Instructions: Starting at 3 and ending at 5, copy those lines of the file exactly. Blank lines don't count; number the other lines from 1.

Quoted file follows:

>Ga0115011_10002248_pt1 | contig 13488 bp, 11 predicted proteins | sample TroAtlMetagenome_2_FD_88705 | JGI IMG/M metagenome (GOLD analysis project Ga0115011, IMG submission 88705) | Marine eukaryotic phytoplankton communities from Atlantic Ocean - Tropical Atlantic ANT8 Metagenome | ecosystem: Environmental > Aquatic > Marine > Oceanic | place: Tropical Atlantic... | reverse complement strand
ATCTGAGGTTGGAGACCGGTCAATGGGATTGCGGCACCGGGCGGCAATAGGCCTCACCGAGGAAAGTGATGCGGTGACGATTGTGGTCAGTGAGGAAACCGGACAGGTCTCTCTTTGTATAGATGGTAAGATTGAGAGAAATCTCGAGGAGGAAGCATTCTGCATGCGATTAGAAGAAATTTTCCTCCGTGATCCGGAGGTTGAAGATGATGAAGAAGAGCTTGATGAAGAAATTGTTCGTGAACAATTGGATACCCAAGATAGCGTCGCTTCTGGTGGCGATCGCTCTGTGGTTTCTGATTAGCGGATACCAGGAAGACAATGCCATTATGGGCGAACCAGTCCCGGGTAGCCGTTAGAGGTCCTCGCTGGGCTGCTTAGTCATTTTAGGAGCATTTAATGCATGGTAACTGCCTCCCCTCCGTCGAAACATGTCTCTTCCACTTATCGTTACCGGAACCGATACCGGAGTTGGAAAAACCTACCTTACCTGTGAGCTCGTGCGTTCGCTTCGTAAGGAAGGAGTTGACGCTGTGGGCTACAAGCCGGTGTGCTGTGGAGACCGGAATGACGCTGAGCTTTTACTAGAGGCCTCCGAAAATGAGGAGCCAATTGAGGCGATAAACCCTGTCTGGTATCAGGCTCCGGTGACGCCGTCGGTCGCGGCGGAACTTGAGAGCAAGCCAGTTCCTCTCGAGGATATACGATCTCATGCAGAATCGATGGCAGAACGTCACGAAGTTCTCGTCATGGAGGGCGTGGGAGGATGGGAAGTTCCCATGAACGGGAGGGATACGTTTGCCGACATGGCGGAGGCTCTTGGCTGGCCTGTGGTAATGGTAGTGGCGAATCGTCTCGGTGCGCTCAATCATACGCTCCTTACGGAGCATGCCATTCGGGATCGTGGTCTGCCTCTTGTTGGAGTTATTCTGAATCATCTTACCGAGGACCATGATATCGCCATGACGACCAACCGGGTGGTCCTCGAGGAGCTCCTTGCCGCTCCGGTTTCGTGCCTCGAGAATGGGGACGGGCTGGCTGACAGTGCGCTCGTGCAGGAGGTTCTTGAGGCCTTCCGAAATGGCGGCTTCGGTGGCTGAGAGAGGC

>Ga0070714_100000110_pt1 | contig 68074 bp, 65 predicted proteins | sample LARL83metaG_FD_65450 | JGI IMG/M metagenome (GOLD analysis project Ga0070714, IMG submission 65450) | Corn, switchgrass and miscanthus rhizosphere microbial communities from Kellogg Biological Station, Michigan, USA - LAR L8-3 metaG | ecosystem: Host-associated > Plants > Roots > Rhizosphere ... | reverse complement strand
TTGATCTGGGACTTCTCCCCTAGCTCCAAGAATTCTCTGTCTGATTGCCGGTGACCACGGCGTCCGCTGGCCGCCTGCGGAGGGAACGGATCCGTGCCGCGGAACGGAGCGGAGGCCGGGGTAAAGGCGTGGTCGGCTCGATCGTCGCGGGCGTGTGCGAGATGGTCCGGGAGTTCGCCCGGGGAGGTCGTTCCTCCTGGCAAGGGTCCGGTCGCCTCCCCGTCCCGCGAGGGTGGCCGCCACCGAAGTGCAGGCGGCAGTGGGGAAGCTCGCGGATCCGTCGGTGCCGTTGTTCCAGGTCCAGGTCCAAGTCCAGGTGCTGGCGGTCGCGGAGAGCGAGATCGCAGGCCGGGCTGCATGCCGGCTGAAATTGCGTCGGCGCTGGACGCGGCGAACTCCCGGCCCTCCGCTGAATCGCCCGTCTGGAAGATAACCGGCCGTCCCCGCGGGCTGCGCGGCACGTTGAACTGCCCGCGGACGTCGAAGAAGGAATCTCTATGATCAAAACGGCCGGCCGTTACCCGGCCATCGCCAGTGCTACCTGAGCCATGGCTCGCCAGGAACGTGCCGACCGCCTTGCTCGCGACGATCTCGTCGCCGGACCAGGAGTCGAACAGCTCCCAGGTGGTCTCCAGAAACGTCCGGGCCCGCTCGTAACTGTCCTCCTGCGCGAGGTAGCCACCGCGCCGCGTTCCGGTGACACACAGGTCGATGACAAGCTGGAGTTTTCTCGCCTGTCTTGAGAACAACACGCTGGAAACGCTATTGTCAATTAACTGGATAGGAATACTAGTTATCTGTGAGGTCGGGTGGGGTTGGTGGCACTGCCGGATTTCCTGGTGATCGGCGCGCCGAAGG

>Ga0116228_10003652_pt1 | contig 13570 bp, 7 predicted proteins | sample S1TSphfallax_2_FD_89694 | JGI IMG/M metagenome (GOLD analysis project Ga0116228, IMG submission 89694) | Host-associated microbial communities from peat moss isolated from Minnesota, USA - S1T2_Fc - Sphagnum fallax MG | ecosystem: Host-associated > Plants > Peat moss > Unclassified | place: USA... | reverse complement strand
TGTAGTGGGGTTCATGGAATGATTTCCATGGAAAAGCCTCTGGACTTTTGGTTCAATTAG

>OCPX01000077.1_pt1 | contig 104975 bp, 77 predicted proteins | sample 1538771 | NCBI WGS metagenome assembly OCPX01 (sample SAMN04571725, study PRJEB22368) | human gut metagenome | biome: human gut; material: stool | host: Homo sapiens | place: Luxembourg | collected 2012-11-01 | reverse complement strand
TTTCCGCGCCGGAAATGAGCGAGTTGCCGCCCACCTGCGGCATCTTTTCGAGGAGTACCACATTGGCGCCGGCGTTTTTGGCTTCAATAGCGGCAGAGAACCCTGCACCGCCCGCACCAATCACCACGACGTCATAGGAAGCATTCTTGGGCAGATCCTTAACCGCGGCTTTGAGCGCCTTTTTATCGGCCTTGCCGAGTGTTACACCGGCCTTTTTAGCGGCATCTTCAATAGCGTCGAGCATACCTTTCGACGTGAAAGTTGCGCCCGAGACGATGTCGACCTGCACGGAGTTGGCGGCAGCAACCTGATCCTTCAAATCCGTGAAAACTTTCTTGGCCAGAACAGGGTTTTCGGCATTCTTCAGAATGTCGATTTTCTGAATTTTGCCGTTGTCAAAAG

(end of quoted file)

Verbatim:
>Ga0070714_100000110_pt1 | contig 68074 bp, 65 predicted proteins | sample LARL83metaG_FD_65450 | JGI IMG/M metagenome (GOLD analysis project Ga0070714, IMG submission 65450) | Corn, switchgrass and miscanthus rhizosphere microbial communities from Kellogg Biological Station, Michigan, USA - LAR L8-3 metaG | ecosystem: Host-associated > Plants > Roots > Rhizosphere ... | reverse complement strand
TTGATCTGGGACTTCTCCCCTAGCTCCAAGAATTCTCTGTCTGATTGCCGGTGACCACGGCGTCCGCTGGCCGCCTGCGGAGGGAACGGATCCGTGCCGCGGAACGGAGCGGAGGCCGGGGTAAAGGCGTGGTCGGCTCGATCGTCGCGGGCGTGTGCGAGATGGTCCGGGAGTTCGCCCGGGGAGGTCGTTCCTCCTGGCAAGGGTCCGGTCGCCTCCCCGTCCCGCGAGGGTGGCCGCCACCGAAGTGCAGGCGGCAGTGGGGAAGCTCGCGGATCCGTCGGTGCCGTTGTTCCAGGTCCAGGTCCAAGTCCAGGTGCTGGCGGTCGCGGAGAGCGAGATCGCAGGCCGGGCTGCATGCCGGCTGAAATTGCGTCGGCGCTGGACGCGGCGAACTCCCGGCCCTCCGCTGAATCGCCCGTCTGGAAGATAACCGGCCGTCCCCGCGGGCTGCGCGGCACGTTGAACTGCCCGCGGACGTCGAAGAAGGAATCTCTATGATCAAAACGGCCGGCCGTTACCCGGCCATCGCCAGTGCTACCTGAGCCATGGCTCGCCAGGAACGTGCCGACCGCCTTGCTCGCGACGATCTCGTCGCCGGACCAGGAGTCGAACAGCTCCCAGGTGGTCTCCAGAAACGTCCGGGCCCGCTCGTAACTGTCCTCCTGCGCGAGGTAGCCACCGCGCCGCGTTCCGGTGACACACAGGTCGATGACAAGCTGGAGTTTTCTCGCCTGTCTTGAGAACAACACGCTGGAAACGCTATTGTCAATTAACTGGATAGGAATACTAGTTATCTGTGAGGTCGGGTGGGGTTGGTGGCACTGCCGGATTTCCTGGTGATCGGCGCGCCGAAGG

>Ga0116228_10003652_pt1 | contig 13570 bp, 7 predicted proteins | sample S1TSphfallax_2_FD_89694 | JGI IMG/M metagenome (GOLD analysis project Ga0116228, IMG submission 89694) | Host-associated microbial communities from peat moss isolated from Minnesota, USA - S1T2_Fc - Sphagnum fallax MG | ecosystem: Host-associated > Plants > Peat moss > Unclassified | place: USA... | reverse complement strand